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Writing a Research Proposal

You need to create a research proposal to explain what you are going to research, why it is essential, and how you are going to do this investigation. Different fields of study may require different formats of this academic writing. However, there are important elements that each proposal should contain. They are a cover page, introduction, literature review, a design of research, and a reference list.

There may be some changes in the sections and their titles, but the overall format is always the same. We are going to explain to you how to write a research proposal correctly.

Infographic on how to write a research proposal and what is its structure

Defining an Aim of a Research Proposal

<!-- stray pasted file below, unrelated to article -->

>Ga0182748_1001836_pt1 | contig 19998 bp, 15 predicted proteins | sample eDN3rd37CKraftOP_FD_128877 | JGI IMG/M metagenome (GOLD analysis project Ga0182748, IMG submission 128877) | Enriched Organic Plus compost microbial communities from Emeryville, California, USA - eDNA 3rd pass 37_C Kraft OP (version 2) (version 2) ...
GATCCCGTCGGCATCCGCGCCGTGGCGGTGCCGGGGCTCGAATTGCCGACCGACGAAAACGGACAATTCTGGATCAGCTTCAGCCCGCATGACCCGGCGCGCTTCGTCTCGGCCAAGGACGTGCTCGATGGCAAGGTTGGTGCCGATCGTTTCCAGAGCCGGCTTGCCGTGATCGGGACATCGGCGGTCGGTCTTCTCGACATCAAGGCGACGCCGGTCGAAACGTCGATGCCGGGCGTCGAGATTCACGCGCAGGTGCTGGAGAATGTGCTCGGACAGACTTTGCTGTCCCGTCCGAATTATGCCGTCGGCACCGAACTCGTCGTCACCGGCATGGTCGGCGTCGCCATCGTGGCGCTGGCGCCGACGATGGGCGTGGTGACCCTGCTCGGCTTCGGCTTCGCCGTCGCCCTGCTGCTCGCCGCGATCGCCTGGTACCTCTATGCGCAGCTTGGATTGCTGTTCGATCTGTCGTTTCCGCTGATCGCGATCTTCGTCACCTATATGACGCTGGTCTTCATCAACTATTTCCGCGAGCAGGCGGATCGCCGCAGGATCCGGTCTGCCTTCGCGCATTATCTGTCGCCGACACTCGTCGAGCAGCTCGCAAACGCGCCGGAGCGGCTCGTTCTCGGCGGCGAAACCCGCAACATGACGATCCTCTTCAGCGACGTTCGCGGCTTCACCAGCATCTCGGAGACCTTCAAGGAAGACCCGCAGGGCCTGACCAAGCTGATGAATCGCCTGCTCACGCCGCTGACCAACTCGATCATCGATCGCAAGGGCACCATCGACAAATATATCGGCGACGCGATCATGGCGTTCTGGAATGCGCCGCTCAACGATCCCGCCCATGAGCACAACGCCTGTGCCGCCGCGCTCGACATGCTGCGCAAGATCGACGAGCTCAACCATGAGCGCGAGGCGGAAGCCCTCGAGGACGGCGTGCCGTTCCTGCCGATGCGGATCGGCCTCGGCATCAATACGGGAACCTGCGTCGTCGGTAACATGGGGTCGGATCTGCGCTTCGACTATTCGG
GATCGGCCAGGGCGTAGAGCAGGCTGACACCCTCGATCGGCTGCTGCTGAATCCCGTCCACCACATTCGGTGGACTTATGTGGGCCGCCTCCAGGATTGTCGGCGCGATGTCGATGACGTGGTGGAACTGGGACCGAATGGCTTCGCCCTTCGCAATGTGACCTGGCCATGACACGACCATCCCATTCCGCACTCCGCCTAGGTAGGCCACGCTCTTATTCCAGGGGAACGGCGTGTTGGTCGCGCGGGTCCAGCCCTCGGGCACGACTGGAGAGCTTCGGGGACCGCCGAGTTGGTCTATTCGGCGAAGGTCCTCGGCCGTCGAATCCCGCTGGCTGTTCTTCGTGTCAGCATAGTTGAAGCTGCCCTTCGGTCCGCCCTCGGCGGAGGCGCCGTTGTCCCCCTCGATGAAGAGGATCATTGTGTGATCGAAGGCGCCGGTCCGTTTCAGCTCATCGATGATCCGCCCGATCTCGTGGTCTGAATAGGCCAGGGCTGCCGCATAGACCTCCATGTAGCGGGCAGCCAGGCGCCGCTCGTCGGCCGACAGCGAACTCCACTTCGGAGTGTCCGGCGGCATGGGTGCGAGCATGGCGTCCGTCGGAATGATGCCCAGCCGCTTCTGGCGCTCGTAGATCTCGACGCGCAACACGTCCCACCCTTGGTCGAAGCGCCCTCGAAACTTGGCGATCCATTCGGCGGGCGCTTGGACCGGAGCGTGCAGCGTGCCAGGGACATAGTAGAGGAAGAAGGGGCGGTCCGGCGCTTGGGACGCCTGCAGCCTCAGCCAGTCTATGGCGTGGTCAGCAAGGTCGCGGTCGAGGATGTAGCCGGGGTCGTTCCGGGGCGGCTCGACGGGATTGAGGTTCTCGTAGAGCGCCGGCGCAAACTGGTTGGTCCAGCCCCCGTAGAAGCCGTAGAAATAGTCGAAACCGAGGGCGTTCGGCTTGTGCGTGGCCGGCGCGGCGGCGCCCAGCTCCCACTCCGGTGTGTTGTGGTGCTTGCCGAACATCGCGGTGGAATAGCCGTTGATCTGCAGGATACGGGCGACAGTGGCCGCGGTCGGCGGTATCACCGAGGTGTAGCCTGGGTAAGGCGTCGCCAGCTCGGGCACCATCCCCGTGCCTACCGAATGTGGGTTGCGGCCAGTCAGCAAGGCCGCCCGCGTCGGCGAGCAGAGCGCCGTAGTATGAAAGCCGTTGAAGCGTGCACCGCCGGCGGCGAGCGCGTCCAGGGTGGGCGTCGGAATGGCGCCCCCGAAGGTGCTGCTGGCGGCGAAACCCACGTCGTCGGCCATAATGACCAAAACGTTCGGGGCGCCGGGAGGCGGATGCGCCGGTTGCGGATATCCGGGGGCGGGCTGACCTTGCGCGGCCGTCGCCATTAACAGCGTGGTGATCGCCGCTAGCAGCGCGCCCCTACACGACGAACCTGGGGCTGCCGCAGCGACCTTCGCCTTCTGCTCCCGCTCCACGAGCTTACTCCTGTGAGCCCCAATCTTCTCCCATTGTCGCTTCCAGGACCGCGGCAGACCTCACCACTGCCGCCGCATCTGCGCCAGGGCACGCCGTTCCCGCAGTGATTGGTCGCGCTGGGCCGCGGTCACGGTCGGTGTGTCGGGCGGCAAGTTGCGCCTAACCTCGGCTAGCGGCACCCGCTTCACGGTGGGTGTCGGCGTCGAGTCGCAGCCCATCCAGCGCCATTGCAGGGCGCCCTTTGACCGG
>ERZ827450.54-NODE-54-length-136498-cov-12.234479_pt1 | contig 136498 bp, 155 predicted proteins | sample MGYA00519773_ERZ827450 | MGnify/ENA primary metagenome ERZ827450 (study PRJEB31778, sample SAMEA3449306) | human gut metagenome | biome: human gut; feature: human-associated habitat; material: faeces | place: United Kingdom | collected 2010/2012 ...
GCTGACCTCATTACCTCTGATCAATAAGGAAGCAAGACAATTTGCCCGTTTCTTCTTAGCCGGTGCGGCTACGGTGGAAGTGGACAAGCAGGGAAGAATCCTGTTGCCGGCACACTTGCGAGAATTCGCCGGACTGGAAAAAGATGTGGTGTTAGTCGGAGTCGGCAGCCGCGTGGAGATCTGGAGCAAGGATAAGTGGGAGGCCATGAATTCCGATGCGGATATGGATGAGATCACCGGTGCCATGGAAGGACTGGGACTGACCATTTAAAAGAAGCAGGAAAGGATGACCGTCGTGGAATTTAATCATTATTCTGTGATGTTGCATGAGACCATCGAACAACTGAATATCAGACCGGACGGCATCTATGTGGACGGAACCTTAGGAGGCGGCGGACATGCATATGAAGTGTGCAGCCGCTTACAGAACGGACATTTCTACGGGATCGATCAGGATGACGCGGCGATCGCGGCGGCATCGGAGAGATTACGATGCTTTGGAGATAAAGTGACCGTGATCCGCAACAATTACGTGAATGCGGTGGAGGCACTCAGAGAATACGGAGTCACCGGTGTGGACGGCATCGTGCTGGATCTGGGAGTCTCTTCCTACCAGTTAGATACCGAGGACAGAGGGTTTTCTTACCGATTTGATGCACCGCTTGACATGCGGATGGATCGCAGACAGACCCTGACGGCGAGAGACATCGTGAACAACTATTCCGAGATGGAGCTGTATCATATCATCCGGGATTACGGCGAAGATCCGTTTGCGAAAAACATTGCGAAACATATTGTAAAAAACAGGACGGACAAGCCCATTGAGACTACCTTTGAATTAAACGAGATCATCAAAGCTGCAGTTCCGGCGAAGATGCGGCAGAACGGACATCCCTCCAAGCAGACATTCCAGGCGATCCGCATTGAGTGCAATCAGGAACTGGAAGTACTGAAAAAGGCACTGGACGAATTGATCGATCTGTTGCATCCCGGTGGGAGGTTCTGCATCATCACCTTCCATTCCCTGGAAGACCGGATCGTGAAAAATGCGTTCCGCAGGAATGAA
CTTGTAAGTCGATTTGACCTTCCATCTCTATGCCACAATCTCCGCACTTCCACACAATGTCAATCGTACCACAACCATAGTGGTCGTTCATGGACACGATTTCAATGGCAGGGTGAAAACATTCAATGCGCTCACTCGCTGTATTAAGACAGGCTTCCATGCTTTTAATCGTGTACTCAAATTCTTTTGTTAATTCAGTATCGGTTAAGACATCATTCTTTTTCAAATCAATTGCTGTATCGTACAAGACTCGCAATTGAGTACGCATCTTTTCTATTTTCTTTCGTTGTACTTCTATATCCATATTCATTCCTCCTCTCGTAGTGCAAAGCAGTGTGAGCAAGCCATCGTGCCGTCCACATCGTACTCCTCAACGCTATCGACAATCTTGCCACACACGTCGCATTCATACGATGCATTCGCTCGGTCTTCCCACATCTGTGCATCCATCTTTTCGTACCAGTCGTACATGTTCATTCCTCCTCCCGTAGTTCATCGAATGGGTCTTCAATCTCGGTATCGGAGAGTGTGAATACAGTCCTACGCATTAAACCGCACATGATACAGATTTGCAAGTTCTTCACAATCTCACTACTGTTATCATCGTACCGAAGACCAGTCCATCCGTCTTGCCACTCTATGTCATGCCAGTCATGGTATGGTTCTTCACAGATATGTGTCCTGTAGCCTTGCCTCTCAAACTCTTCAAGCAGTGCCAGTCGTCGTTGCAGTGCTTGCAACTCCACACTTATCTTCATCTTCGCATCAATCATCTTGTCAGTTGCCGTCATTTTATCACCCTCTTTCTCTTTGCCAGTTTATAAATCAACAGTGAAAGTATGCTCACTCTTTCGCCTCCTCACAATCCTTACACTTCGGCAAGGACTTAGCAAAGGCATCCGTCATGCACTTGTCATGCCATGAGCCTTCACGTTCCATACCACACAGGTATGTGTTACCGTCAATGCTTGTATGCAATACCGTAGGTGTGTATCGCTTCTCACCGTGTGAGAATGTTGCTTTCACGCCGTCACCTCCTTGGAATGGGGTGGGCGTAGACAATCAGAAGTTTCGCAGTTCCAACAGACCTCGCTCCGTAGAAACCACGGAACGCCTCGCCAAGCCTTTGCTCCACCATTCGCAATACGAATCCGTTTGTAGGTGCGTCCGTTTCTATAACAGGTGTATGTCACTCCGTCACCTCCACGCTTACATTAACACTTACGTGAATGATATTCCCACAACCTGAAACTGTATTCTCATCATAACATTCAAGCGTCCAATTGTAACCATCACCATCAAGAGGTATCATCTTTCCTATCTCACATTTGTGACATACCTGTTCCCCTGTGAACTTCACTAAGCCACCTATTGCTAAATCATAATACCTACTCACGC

People who take up academic research need to write proposals to obtain some funding for their experiments and projects. As a student, you may need this paper for filing your graduation school application or be required to create it before you begin to write your dissertation or thesis because you will have to get approval for it first of all.

That is why the main purpose of writing a consistent research proposal is to persuade somebody that your project is valuable and worth their attention.

Therefore, the proposal should be:

  1. Relevant (try to show that your project is unique, important and useful).
  2. ontextual (demonstrate that you know the current findings in the field well, and your ideas can support them or add a lot to the field).
  3. Methodologically based (provide the evidence that you know what methods you are going to use, and you consider all the tools, data and procedures needed for the research).